Friday Book Review: Zombie Attack: Rise of the Horde

After finishing book 1 of Devan Sagliani’s Zombie Attack! Rise of the Horde, it was clear why this is listed as both an Amazon best seller and the Goodreads 2012 best zombie/horror e-book of 2012. The narrator, Xander, is a wise beyond his years, katana wielding 16-year-old who is waiting out the zombie apocalypse at Vandenberg AFB. A loner in a small group of mostly military family members who have survived to this point, Xander spends his time practicing martial arts and waiting to be reunited with his soldier brother. When Xander comes across a gang of base bullies tormenting 12-year-old Benji, Xander springs into action with the moves of a young Chuck Norris. In the aftermath, he’s a loner no more and Benji makes a great companion, full of the enthusiasm and excitement which provides a great contrast with Xander’s at times dour and pessimistic view of the world.

When zombie hordes overrun the base, Xander is one of the few that is quick enough and skilled enough to find an escape route. His little shadow, Benji, keeps close and follows along.  Forced to run for their lives, the unlikely duo must outwit fellow survivors, a task made more difficult by Xander’s belligerent teen male posturing and bravado. Much like the sword he carries, Xander is a sharp instrument who doesn’t mind drawing first blood. Benji manages to smooth the rough edges and every time Xander veers toward assholery, Benji pulls him back. It’s a sweet little brother-big brother relationship that left this reader looking forward to meeting Xander’s big brother, Moto, and seeing if that dynamic mirrors this one.

So, there’s relationships, an ineffective government response to zombies, and a rapidly decreasing number of survivors, yet Rise of the Horde doesn’t focus on the blood and gore part of the zombie apocalypse and doesn’t present stereotypical villains. Yes, there are scared townspeople. Yes, there is a crazy cult leader. Yes, there are biker gangs. But the great part of this tale is the care and depth the author uses in describing these so-called villains and their followers. They are individual, memorable, and as capable of evil as they are of redemption. Xander approaches each new encounter with a healthy skepticism of their motives and a tactician’s ability to see past the surface to the moves below.

Certainly one of the best YA zombie books I’ve read, it’s reassuring to know that once you’ve reached the end of Rise of the Horde, Sagliani has a second installment, Zombie Attack: Army of the Dead, available. Zombie Attack! Rise of the Horde is compelling, authentic, and worthy of the reader’s time. If you’ve already read it, let me know what you thought of it in the comments. If you haven’t read it, go buy a copy and update me after you’re done. This one’s a steal, currently at 99 cents on Amazon.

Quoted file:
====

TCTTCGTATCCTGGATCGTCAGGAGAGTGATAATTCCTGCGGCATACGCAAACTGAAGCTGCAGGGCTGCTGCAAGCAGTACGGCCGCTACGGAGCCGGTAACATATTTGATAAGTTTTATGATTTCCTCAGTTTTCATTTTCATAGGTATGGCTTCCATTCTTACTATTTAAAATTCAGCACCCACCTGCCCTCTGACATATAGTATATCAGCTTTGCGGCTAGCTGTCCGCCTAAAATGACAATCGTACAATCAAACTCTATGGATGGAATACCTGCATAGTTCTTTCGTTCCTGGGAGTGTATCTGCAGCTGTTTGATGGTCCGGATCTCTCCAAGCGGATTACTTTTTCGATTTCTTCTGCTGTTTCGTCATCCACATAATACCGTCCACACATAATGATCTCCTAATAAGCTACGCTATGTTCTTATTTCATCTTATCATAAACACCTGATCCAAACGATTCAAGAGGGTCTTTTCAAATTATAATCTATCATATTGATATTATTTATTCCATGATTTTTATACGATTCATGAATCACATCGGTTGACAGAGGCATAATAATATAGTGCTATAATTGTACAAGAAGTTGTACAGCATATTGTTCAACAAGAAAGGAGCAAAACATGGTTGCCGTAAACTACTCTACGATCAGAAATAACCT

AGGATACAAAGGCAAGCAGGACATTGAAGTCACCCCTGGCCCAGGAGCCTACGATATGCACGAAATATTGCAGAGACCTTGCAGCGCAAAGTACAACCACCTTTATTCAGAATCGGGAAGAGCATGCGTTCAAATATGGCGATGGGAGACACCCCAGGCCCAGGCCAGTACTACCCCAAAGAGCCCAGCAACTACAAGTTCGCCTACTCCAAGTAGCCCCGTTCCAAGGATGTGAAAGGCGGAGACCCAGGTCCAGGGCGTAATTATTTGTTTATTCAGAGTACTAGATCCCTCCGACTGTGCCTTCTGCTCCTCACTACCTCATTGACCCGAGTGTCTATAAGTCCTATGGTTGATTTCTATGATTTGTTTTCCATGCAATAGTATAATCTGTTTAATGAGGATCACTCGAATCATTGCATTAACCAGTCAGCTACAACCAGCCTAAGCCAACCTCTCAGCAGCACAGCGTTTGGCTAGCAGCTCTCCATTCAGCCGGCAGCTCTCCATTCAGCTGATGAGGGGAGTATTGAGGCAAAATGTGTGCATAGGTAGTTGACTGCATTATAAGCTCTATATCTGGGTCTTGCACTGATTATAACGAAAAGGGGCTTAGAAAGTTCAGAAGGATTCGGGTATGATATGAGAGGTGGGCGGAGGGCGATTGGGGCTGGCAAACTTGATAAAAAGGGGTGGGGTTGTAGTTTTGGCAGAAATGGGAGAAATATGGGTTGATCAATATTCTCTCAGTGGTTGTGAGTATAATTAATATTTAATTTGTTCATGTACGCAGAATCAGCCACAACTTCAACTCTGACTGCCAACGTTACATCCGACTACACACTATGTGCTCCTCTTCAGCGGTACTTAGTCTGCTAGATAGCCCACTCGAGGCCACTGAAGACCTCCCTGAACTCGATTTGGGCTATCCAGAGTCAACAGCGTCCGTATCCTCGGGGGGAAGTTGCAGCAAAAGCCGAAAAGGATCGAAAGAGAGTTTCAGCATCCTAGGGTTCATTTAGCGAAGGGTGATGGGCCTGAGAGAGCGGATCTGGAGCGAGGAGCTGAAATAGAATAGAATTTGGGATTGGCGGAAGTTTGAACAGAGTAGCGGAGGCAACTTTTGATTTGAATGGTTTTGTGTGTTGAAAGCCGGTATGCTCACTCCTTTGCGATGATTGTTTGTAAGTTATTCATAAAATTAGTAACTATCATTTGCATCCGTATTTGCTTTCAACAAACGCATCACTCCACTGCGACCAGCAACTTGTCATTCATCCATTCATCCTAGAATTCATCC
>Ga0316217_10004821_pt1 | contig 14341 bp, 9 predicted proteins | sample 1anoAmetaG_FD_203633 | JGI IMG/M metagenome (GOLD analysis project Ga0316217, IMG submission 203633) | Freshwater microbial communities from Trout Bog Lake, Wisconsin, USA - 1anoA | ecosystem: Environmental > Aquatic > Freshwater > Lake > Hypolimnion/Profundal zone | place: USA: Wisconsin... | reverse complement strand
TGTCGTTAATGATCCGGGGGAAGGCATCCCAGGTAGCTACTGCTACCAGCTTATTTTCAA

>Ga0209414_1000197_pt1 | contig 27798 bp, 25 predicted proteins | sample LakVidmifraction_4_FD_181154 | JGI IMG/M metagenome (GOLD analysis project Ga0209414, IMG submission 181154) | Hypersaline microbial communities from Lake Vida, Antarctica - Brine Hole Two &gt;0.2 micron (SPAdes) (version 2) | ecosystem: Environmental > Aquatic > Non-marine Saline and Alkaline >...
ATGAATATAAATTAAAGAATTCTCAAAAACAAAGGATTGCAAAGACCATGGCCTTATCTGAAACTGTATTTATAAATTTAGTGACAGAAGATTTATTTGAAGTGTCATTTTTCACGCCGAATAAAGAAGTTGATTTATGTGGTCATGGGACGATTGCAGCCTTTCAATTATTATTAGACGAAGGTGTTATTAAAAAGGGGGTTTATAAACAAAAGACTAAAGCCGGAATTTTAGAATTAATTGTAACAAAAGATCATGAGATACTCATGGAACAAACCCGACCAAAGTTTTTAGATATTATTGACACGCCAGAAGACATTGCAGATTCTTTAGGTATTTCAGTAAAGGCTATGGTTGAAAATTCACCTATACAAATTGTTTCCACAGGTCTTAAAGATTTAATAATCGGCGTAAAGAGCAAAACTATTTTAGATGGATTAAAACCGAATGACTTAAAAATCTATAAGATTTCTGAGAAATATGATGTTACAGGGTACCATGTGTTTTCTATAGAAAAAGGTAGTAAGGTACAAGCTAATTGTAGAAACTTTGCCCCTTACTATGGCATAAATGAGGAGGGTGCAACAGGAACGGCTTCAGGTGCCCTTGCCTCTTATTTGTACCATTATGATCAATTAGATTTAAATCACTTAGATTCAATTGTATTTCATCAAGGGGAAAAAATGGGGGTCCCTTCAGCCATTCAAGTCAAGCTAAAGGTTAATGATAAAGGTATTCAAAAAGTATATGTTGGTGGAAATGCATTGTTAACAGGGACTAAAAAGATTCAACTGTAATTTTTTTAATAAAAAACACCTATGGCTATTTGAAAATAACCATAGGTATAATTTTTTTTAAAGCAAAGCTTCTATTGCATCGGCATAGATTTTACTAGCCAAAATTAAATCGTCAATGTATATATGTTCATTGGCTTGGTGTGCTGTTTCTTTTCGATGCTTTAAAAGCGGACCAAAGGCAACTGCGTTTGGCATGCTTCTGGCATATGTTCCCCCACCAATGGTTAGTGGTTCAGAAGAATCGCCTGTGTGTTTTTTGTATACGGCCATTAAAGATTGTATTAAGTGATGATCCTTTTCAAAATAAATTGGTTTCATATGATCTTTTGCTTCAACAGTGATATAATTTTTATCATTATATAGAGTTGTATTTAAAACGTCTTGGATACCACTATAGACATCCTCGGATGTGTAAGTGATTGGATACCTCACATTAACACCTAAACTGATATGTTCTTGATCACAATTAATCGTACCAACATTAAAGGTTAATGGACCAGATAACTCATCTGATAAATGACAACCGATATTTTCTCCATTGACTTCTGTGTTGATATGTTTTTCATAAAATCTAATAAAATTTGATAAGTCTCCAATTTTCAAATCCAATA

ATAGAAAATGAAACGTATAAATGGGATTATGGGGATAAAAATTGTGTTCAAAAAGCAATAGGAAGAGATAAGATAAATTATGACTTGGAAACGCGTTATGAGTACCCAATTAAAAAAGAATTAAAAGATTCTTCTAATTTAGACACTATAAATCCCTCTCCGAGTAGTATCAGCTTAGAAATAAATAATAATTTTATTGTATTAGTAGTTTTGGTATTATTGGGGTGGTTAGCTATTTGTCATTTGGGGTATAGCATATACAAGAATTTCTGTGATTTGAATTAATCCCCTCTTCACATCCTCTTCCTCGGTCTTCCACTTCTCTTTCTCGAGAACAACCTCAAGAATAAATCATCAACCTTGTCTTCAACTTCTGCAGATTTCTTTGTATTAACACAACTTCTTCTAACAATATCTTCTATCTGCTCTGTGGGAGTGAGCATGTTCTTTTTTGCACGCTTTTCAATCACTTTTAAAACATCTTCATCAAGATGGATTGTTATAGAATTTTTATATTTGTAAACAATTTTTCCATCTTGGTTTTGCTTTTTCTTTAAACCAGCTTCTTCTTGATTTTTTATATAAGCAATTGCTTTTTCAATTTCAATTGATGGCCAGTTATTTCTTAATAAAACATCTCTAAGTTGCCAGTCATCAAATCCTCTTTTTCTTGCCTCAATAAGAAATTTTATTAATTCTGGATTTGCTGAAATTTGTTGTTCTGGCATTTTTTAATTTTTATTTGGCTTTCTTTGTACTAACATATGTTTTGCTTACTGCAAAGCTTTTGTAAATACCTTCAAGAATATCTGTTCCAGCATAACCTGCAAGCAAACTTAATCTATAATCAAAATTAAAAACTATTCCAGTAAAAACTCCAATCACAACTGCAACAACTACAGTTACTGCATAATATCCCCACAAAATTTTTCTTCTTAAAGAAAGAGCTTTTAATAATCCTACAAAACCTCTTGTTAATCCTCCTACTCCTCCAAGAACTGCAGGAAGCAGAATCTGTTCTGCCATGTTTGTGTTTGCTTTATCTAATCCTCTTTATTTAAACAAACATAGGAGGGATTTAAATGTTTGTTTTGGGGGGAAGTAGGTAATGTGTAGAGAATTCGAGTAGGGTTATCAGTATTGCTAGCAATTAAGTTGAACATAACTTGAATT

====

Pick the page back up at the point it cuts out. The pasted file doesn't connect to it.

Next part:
Book Review Friday: Heal The Sick, Raise the Dead by Jacob Prytherch

Guy leaves the safety of an island to find the few remaining traces of humanity in a world devoured by the undead. Accompanied by three strange and inhuman companions, Guy embarks on a journey that will either cure or destroy them all.

Heal The Sick, Raise The Dead is one of those zombie novels I hate to describe as a zombie novel. It feels much larger and more involved than a typical shoot-’em-up zombie novel. It’s part Hans Christian Anderson fairytale/horror story, part psychological thriller. Yes, there are zombies. Lots of them in fact. There’s carnage and rotting and gnashing teeth but the story isn’t trapped in the decaying world but in the head of its survivor.

One of the highlights of Heal the Sick, Raise the Dead is the pacing. Most zombie stories try to maintain a frenetic pace that makes reading a chore. There are only so many twists and turns and nonstop action a person can take before it stops being exciting and starts being exhausting. Heal the Sick is a journey and that’s reflected in the plot and pacing. That’s not to say it isn’t exciting but it isn’t an edge of your seat page turner. It’s a methodical and almost hypnotic journey through the mind and view of a survivor. The slow unveiling of the characters and plot made it something to savor rather than devour.

The novel did have some flaws. Like most indie/self pub, there are a few spelling and context errors though nothing unreadable. Additionally, the ultimate reveal felt slightly  heavy-handed after such a delicate story. Mr. Prytherch did such a fantastic job building up the suspense for the final reveal that the back story seemed to drag on when I was ready for resolution.

Heal The Sick, Raise The Dead is an innovative and interesting story worth reading (and re-reading). For readers who like more thought and conscience behind their zombie lore, this is a must read. Heal the Sick, Raise the Dead is available on kindle and paperback. If you enjoy Jacob Prytherch’s work, he has another fantastic zombie short story, Just One Day, which we reviewed back in January.